The Need to Decelerate the Rise in Poverty Post COVID-19 in India

Author- Himanshu Ranjan

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According to a UNDP report, multidimensional poverty in India got reduced to 27.5 % from 54.7 % during the ten years of 2005 to 2015. The Global Multidimensional Poverty Index is released jointly by the United Nations Development Programme (UNDP) and the Oxford Poverty and Human Development Initiative (OPHI). 

The Multidimensional Poverty Index utilizes the information on ten indicators across three broad dimensions of Health, Education, and Standard of Living. 

DimensionIndicatorsDeprivation
Health Child Mortality If a child under the age of five years has died within the preceding five years

Nutritionif undernourished
Education Years of schoolingif no household member has completed six years of schooling

School attendance if no household member aged ‘school entrance + six years’ has completed six years of schooling
Standard of living Cooking fuelif dung, wood, or charcoal is used 

Sanitation shared sanitation or not following Millenium Development Goals guidelines

Drinking-WaterNo access to safe drinking water or accessible only when it takes half an hour for a home round trip 

Electricityif no electricity

Housing If either of roof, wall, or floor are inadequate 

Assetsif either of radio, TV, telephone, computer, bicycle, motorbike, car, truck, refrigerator, animal cart are not present

Source: The 2020 Global Multidimensional Poverty Index

Those who are deprived in at least one-third of these indicators are termed “multidimensionally poor”. Still 36.4 crore Indians experience an acute level of deprivation in nutrition, health, schooling, and sanitation. Clearly, the government needs to focus on all of these indicators in order to further decrease the percentage of poverty in India. 

As pointed out by this article, the poverty reduction rate was fastest among those who belonged to the poorest states, scheduled tribes, children, and the Muslim community. 

In the year 2009, the Suresh Tendulkar Committee was formed that reported that about 37.2 percent of the Indians were below the poverty line in 2004-05 and about 21.9 percent of the Indians lived below the poverty line in 2011-12. However, the C Rangarajan Panel formed in 2012 reviewed the Tendulkar Committee report and pointed out that about 29.5 % of people lived below the poverty line in India in 2011-12.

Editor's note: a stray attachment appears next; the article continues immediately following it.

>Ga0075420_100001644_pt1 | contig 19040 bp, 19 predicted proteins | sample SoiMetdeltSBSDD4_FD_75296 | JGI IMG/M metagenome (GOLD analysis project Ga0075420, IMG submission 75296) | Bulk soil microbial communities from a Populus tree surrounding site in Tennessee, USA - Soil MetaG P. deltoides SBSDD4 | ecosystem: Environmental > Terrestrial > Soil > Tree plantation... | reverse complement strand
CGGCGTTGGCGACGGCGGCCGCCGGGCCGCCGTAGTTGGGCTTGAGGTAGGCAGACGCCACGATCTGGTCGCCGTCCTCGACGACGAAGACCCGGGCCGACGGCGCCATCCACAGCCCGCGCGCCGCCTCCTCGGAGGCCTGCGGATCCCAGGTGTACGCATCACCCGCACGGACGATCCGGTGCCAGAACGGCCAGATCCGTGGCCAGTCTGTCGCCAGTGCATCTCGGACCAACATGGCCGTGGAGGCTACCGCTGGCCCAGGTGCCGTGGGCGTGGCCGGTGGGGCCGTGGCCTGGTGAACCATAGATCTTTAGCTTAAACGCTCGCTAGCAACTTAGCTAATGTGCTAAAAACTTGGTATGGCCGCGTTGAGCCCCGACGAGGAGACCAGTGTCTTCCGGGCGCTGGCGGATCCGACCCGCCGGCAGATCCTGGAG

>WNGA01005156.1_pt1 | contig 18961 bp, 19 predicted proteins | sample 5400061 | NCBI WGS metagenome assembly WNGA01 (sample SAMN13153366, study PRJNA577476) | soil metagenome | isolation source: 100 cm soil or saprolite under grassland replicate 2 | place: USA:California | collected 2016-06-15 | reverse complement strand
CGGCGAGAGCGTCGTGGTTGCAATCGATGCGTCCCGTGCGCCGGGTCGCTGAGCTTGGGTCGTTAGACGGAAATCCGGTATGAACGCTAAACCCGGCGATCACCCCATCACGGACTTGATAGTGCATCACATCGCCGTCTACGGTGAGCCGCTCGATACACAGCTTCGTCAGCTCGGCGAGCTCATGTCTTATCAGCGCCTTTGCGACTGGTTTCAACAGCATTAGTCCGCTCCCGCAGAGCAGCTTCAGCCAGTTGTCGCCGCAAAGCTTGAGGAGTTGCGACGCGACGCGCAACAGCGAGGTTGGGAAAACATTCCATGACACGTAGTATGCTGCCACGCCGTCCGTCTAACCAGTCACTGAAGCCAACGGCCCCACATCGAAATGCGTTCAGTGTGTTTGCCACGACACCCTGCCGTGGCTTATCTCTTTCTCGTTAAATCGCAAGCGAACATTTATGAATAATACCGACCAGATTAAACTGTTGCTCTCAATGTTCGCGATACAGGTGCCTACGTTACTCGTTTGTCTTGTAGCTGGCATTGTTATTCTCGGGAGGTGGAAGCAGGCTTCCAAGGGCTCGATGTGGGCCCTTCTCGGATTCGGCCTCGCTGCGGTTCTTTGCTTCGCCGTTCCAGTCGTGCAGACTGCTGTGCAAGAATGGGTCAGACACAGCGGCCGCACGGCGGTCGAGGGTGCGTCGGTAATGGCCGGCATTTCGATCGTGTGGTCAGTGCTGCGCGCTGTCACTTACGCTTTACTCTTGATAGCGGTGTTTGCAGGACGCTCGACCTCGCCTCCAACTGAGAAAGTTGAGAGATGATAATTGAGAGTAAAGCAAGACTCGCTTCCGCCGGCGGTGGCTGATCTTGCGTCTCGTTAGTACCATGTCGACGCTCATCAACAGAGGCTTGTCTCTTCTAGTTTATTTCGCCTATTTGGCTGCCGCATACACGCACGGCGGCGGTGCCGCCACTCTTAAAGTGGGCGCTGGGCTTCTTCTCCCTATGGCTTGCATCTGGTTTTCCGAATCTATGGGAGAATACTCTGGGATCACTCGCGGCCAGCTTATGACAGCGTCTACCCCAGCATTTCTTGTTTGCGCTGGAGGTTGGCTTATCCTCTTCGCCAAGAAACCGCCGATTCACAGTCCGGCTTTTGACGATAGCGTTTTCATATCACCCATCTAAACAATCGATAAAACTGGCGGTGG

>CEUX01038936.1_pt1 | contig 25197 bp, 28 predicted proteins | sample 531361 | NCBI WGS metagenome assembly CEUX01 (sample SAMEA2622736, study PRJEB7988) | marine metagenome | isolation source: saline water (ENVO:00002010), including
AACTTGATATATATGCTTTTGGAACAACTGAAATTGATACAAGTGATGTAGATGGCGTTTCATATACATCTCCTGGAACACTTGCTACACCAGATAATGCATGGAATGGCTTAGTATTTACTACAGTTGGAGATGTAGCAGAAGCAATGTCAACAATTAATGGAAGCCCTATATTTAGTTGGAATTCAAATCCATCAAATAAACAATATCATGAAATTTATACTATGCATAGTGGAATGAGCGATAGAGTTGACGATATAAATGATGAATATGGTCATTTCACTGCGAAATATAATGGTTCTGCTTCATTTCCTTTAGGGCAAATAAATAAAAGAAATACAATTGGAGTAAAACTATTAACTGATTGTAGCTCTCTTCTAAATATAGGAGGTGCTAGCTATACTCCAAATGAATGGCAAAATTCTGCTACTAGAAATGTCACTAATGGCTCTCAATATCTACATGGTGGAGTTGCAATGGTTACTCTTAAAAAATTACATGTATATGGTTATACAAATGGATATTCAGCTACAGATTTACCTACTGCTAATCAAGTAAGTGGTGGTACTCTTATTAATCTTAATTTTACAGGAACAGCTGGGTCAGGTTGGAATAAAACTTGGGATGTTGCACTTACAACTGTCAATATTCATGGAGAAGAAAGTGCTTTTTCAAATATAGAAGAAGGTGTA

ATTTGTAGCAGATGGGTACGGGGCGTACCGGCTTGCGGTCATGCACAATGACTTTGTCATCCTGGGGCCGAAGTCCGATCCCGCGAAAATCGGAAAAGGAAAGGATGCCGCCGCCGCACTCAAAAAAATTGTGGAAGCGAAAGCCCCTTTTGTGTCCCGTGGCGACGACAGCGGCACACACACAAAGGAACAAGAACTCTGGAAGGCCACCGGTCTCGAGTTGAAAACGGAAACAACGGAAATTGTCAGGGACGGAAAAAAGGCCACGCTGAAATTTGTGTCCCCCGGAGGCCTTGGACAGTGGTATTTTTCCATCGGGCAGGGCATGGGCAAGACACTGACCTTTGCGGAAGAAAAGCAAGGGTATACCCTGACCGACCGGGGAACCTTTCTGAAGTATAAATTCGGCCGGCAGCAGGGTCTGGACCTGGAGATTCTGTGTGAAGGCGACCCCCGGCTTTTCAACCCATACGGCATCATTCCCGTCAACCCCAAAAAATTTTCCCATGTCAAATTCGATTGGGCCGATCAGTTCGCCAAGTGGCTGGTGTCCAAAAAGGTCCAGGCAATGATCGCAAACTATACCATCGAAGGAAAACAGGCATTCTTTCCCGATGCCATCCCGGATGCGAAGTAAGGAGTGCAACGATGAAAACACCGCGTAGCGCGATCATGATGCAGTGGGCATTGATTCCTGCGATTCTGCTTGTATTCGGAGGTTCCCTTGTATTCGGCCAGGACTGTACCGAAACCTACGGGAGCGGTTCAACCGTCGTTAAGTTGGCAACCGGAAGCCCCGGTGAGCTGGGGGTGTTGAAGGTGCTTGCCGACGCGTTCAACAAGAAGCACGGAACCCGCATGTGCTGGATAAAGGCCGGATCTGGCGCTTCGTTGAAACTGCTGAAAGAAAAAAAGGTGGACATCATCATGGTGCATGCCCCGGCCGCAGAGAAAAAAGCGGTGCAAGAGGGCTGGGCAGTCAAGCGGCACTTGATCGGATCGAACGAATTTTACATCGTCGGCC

In India, the incidence of poverty is highest in the states of Chhattisgarh, Manipur, Odisha, Madhya Pradesh, Jharkhand, Bihar, and Assam. According to this PRS report, Arunachal Pradesh and Uttar Pradesh also have a high level of poverty. It is noteworthy that the states belonging to southern India do not feature in the list. 

Urban poverty is also increasing as more and more people migrate from rural areas to the cities. Habitat for Humanity points out that in Greater Mumbai, Delhi NCR, and Kolkata 42 % to 55 % of the people are slum dwellers. 

The SDG India Index 2019-20 developed by NITI Aayog points out that the gains of the last decades have seen a reverse in trend and in the past two years poverty, hunger, and income equality have risen. The states of Arunachal Pradesh, Bihar, Chhatisgarh, Tripura, and Odisha saw the highest such increase in recent years. 

A highlight of Niti Aayog’s paper asks for job creation, a need for a second green revolution, boosting growth in organized labour-intensive sectors, and setting up of Coastal Economic Zones to tackle poverty and the problem of inequity. It also focuses on strengthening the Public Distribution System (PDS), Mid-day Meal Scheme, MGNREGA, and Housing for All schemes to alleviate poverty. 

Jan Dhan Yojana, Aadhar, Mobile (JAM) trinity can prove vital in securing the reach of the government to the deprived sections of the society. At the level of Gram Panchayats, efforts can be done to identify the most vulnerable households and lift them out of poverty. 

It is a worrying sign that the GDP growth rate of India had fallen to 3.1 percent (before the lockdown) and the NITI Aayog pointing out that the incidence of poverty has increased in recent years. Post the COVID-19, these data are only going to amplify. Hence, it now becomes the goal of the government representatives at all the levels – from top to down, the civil societies and NGOs, as well as the industrialists to take adequate measures such that more and more people are lifted out of the trap of poverty by improving the indicators related to hunger, malnutrition, health, education, sanitation, among others. 

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